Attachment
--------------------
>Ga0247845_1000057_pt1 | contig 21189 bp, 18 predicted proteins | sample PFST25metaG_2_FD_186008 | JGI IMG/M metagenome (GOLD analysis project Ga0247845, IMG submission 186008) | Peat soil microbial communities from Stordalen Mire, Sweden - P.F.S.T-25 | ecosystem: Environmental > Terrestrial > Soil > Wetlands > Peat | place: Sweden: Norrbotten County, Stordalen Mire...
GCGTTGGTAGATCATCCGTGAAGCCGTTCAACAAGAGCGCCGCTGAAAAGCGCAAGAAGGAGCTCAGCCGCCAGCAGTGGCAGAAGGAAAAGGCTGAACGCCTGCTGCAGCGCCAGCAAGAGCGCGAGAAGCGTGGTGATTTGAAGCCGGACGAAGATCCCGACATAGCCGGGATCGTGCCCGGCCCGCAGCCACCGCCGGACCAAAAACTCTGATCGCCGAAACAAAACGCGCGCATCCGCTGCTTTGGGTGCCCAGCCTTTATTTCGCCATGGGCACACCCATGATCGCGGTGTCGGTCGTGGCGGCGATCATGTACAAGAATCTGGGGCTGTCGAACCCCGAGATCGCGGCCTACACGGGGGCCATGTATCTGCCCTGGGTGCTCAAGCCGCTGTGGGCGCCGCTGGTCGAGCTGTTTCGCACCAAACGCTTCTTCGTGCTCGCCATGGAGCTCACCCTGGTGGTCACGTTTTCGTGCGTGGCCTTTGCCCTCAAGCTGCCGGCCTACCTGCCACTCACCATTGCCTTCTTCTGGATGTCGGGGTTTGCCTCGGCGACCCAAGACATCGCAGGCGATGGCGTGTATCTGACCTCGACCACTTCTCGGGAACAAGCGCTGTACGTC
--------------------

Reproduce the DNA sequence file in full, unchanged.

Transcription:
>Ga0247845_1000057_pt1 | contig 21189 bp, 18 predicted proteins | sample PFST25metaG_2_FD_186008 | JGI IMG/M metagenome (GOLD analysis project Ga0247845, IMG submission 186008) | Peat soil microbial communities from Stordalen Mire, Sweden - P.F.S.T-25 | ecosystem: Environmental > Terrestrial > Soil > Wetlands > Peat | place: Sweden: Norrbotten County, Stordalen Mire...
GCGTTGGTAGATCATCCGTGAAGCCGTTCAACAAGAGCGCCGCTGAAAAGCGCAAGAAGGAGCTCAGCCGCCAGCAGTGGCAGAAGGAAAAGGCTGAACGCCTGCTGCAGCGCCAGCAAGAGCGCGAGAAGCGTGGTGATTTGAAGCCGGACGAAGATCCCGACATAGCCGGGATCGTGCCCGGCCCGCAGCCACCGCCGGACCAAAAACTCTGATCGCCGAAACAAAACGCGCGCATCCGCTGCTTTGGGTGCCCAGCCTTTATTTCGCCATGGGCACACCCATGATCGCGGTGTCGGTCGTGGCGGCGATCATGTACAAGAATCTGGGGCTGTCGAACCCCGAGATCGCGGCCTACACGGGGGCCATGTATCTGCCCTGGGTGCTCAAGCCGCTGTGGGCGCCGCTGGTCGAGCTGTTTCGCACCAAACGCTTCTTCGTGCTCGCCATGGAGCTCACCCTGGTGGTCACGTTTTCGTGCGTGGCCTTTGCCCTCAAGCTGCCGGCCTACCTGCCACTCACCATTGCCTTCTTCTGGATGTCGGGGTTTGCCTCGGCGACCCAAGACATCGCAGGCGATGGCGTGTATCTGACCTCGACCACTTCTCGGGAACAAGCGCTGTACGTC